Maybe Aethelread wasn’t such a great pseudonym

I was reading a satirically-inclined history of Britain (well, allegedly, although so far it’s pretty much all been about England) by John O’Farrell.  If you haven’t heard of him, Mr O’Farrell has an impressive satirical CV, having worked on Spitting Image and Have I Got News For You, and now edits the NewsBiscuit website.  He also apparently used to be Gordon Brown’s joke writer – here, Gordon, I’ve got a good one for you, tell everyone how your role as a leading architect of the financial meltdown means you’re ideally placed to put it all right…

Anyway, I was reading his most recent book An Utterly Impartial History of Britain: Or, 2000 Years of Upper Class Idiots in Charge  (which, by the way, is excellent, and comes highly recommended), and I came across this passage about the historical figure I named my blogging alter ego after, Aethelread the Unready:

Of all the terrible leaders this country has had to endure, Ethelred was up there with the worst of them […].  When Vikings landed demanding money, Ethelred gave it to them.  Unsurprisingly they came back and asked for more and a frightened Ethelred paid them again. […]  The money Ethelred paid out was called the Danegeld; a word that entered the English language as a symbol of the coward’s way out […]  The Danegeld became such a burden for the country that thousands of free peasants had to give up farming their own little patches of land and were forced into serfdom by the crippling taxes Ethelred levied.

Finally Ethelred did stand up to the bullies, but in the most cowardly way possible.  Instead of meeting the soldiers in battle, he hatched a plan that every Scandinavian in the country be murdered on the same day.  There was a great difference between the young Viking soldiers who had just sailed from Norway, and the settled, Anglicized Danes who had been in the country for several generations, but Ethelred was panic-stricken and convinced that he was about to be assassinated.  The St Brice’s Day massacre in 1002 was an orgy of co-ordinated, cold-blooded racial murder – England’s own Rwandan genocide.  Across southern and eastern England there were stories of babies being crushed under cartwheels, women being buried up to their waists in order that their breasts could be ripped off by dogs; when Danes in Oxford took refuge inside a church, the locals burnt it down with the Danes inside.  Far from making Ethelred more secure the massacres provoked fury in Scandinavia.  The King of Denmark […] sailed to England and for four years exacted a bloody and protracted revenge.

John O’Farrell, An Utterly Impartial History of Britain: Or, 2000 Years of Upper Class Idiots in Charge, pp. 63-5.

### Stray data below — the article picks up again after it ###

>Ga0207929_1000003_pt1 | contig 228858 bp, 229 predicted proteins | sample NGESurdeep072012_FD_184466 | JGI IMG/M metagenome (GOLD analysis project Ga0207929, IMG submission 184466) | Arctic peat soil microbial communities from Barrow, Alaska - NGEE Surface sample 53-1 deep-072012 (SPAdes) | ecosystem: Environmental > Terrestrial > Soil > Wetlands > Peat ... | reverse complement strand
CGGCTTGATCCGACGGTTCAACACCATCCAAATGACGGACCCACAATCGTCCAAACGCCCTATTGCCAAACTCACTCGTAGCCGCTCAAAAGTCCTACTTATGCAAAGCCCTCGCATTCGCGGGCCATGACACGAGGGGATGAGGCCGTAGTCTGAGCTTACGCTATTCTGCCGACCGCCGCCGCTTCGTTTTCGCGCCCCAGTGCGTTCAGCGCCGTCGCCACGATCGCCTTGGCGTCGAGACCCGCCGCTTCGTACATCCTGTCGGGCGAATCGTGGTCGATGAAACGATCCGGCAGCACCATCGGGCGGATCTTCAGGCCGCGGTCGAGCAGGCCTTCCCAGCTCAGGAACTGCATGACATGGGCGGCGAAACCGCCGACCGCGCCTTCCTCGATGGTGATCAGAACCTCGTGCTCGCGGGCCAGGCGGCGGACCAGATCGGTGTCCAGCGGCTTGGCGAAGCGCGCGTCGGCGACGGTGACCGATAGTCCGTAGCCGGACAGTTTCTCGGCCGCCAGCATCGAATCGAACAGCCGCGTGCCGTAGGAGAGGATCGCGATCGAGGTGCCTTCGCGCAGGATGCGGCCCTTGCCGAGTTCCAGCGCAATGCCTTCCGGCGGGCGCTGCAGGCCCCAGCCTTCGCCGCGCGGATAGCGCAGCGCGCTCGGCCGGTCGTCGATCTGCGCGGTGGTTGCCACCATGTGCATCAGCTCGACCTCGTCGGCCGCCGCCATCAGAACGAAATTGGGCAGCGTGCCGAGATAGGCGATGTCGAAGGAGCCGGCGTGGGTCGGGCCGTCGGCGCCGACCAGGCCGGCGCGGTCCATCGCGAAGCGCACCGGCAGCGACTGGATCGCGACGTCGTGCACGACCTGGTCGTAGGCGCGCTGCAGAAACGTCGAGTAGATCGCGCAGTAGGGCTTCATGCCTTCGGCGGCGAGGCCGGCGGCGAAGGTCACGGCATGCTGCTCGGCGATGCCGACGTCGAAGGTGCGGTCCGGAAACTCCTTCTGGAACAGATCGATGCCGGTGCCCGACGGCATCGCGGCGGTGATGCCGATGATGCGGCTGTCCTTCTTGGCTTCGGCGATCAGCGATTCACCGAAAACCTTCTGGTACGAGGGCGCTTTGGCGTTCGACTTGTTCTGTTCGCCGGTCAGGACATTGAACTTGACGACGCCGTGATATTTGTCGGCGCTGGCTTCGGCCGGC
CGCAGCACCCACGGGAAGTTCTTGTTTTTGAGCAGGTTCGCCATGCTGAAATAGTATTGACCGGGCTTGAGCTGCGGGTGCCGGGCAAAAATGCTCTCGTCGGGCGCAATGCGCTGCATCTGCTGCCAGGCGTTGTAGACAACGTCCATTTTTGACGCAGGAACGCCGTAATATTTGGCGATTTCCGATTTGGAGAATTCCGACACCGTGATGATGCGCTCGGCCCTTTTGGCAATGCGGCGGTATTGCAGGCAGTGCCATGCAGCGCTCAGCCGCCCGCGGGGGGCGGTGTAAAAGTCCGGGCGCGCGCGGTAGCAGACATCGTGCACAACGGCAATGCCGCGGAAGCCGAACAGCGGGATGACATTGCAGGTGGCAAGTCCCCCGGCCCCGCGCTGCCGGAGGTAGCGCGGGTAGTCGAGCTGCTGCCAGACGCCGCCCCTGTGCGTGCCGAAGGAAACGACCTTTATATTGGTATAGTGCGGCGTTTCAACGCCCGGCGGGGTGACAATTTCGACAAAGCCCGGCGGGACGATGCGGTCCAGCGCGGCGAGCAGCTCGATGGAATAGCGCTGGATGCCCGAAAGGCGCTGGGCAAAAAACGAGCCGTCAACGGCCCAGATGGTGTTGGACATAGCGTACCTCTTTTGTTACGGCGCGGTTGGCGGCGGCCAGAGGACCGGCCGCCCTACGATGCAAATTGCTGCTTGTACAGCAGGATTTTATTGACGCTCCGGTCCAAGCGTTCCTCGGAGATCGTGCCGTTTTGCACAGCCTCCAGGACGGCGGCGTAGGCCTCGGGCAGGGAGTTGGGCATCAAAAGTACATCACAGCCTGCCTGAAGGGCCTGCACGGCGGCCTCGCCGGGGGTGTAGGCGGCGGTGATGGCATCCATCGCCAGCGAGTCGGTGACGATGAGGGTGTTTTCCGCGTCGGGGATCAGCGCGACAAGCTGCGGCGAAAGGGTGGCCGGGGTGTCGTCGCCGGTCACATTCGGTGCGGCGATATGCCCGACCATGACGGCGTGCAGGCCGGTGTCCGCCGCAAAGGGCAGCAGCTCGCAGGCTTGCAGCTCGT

So, on the one hand, I’m asking people to compare me with a weak, country-wrecking, cowardly, baby-crushing, woman-mutilating genocidaire.

And on the other hand, I have a weak and rather annoying pun.

Hmmm…putting it like that, it’s a completely one-sided debate, isn’t it?  Clearly the weak pun has to stay intact…

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7 Responses to Maybe Aethelread wasn’t such a great pseudonym

  1. cellar_door says:

    Witty and educational, see that’s why I love you A ;o) Seriously, I would have enjoyed history much more if we had been taught all the gruesome bits…

    I think it’s time to reclaim the name Aethelred. I’d like to see it back in common useage. My friend had a baby this morning, I may suggest it to her. It was a girl mind, but given some of the random stuff people call their kids these days, I think she’ll blend in well.


  2. Lucy McGough says:

    It’s too late now. I think of you as Aethelread. It will be a terrible shock to my fragile system if I find out you’re really called Nigel or Kevin.

  3. He was one of my forebears – seriously! Yeah what a plonker!

  4. Mandy says:

    Is it me or are there similarities between Ethelread and our Prime Minister non elect?

    After all he cowardly payed the bankers off and then paid them off again?

    Don’t think the slaughter will come…well it might but not in such a direct fashion. Some may say the slaughter has already happenened (overseas).. Hmmmm

  5. lsnduck says:

    The world would be a better place with more terrible puns.

  6. bluesilk says:

    haha your last sentence made me laugh. Yes I prefer Aethelread the Blogger to Ethelred the cowardly butcher.

  7. jaydenwoods says:

    Stumbled upon your site because of the name :) I wrote a book featuring King AEthelred, poor fellow became king when he was ten or so. His name in Old English meant either “noble counsel” or “no counsel.” Nice use of the old pun :)

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